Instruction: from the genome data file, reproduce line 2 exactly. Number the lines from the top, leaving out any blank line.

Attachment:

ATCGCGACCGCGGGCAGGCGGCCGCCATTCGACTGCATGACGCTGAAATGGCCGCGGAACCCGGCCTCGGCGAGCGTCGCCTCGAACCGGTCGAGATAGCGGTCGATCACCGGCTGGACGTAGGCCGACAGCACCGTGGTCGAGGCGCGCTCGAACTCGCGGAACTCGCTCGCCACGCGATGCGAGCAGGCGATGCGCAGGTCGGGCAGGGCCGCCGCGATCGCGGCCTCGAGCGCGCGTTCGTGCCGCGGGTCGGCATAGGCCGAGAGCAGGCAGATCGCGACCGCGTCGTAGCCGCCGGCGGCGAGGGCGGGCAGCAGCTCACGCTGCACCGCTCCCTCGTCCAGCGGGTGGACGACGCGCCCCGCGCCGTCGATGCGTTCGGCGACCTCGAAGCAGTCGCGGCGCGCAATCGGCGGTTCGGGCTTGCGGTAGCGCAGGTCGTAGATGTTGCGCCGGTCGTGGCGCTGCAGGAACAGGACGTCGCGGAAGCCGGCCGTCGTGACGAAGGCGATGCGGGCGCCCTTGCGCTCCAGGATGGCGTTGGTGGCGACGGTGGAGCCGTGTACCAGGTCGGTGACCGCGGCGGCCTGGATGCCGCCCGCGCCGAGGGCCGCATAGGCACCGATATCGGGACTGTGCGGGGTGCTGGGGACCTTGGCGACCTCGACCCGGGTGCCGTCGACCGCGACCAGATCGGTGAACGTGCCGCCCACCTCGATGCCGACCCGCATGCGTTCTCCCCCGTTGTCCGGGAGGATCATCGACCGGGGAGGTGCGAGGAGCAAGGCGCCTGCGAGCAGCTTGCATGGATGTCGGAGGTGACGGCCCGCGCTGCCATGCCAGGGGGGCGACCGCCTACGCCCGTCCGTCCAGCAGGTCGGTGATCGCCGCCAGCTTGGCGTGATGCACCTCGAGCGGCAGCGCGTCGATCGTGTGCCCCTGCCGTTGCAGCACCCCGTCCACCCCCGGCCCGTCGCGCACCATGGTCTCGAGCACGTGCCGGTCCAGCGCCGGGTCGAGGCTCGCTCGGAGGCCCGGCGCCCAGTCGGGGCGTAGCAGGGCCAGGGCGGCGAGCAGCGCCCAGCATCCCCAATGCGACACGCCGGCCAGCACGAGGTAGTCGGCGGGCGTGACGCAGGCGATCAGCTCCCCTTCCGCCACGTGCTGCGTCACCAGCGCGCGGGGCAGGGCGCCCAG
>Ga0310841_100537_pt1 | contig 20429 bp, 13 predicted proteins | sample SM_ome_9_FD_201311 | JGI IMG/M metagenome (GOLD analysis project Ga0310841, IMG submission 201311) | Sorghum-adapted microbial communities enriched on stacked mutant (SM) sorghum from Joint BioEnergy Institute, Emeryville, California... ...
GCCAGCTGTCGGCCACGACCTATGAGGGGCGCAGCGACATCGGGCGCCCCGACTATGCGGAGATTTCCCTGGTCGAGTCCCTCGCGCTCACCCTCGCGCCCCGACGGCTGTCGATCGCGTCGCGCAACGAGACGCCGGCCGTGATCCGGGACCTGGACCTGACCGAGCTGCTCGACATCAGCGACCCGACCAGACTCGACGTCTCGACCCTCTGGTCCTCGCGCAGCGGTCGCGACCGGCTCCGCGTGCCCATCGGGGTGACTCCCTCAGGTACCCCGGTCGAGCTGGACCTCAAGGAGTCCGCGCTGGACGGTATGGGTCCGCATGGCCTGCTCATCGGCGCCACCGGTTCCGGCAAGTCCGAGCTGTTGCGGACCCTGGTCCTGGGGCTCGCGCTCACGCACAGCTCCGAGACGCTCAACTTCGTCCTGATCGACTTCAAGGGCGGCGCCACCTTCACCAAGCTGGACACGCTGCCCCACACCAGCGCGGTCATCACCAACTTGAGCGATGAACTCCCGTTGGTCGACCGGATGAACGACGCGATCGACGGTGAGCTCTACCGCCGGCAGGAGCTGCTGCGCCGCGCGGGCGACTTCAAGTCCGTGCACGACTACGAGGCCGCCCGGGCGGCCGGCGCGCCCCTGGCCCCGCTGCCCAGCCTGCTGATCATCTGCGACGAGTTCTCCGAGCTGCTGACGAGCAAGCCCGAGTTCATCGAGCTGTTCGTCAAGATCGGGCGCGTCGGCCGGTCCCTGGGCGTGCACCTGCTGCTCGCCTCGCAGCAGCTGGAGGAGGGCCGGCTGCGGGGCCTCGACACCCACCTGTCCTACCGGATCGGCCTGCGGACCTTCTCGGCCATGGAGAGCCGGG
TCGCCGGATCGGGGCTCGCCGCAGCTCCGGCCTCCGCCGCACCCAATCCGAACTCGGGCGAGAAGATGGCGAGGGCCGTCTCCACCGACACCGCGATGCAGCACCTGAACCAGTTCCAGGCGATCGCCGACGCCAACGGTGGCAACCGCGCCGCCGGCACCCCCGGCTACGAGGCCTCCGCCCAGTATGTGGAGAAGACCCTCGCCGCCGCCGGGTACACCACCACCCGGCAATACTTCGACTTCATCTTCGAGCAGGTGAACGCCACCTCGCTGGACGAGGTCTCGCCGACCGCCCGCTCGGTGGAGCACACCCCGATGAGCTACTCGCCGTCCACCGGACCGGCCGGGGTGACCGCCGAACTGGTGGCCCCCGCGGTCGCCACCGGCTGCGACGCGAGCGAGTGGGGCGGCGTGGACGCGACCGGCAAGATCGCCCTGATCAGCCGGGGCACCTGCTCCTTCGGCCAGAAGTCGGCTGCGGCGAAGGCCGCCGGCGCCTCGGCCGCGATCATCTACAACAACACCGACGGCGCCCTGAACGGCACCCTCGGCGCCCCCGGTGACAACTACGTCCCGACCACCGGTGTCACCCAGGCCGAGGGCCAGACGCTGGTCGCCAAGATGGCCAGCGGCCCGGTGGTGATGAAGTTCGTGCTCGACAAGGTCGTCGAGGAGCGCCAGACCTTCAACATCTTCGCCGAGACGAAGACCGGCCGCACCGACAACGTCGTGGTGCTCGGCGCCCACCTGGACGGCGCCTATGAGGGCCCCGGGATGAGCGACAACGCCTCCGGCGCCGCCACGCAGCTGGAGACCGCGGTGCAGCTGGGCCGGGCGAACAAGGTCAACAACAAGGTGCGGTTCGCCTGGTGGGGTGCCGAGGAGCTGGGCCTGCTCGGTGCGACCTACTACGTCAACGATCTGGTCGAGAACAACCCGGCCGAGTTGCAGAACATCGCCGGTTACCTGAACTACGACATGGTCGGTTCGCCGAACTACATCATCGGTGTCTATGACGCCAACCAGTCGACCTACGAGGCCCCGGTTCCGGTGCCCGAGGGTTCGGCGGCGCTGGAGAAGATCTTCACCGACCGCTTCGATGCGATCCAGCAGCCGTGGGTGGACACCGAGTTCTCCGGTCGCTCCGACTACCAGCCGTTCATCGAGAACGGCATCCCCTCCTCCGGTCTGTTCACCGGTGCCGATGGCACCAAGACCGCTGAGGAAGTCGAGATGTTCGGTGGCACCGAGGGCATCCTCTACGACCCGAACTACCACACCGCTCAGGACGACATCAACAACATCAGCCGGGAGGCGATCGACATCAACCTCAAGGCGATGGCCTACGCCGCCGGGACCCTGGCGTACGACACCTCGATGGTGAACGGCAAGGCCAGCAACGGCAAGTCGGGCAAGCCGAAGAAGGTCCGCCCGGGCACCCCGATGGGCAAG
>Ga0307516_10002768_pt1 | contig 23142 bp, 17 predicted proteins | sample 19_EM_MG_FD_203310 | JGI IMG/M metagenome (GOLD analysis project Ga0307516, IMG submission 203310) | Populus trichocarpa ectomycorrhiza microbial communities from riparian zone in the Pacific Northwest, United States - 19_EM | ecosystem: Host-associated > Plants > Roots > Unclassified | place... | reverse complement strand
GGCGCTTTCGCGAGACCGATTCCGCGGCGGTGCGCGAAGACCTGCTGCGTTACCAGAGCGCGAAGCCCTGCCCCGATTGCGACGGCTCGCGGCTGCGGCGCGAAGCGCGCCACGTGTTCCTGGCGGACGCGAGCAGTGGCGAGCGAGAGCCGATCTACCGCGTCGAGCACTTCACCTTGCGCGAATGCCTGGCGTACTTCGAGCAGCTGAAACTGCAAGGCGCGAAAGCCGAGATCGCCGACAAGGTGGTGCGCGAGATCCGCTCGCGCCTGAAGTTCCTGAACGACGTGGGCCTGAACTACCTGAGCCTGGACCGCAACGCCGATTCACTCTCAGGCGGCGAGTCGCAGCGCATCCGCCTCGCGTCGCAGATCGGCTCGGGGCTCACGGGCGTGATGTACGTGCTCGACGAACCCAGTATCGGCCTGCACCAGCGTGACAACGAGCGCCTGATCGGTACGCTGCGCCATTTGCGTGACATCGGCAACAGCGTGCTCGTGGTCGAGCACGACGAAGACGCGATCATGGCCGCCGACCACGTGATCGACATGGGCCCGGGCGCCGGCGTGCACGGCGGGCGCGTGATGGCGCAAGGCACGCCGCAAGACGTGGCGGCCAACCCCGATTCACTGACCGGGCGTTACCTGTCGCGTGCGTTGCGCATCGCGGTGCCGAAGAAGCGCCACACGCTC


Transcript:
>Ga0310841_100537_pt1 | contig 20429 bp, 13 predicted proteins | sample SM_ome_9_FD_201311 | JGI IMG/M metagenome (GOLD analysis project Ga0310841, IMG submission 201311) | Sorghum-adapted microbial communities enriched on stacked mutant (SM) sorghum from Joint BioEnergy Institute, Emeryville, California... ...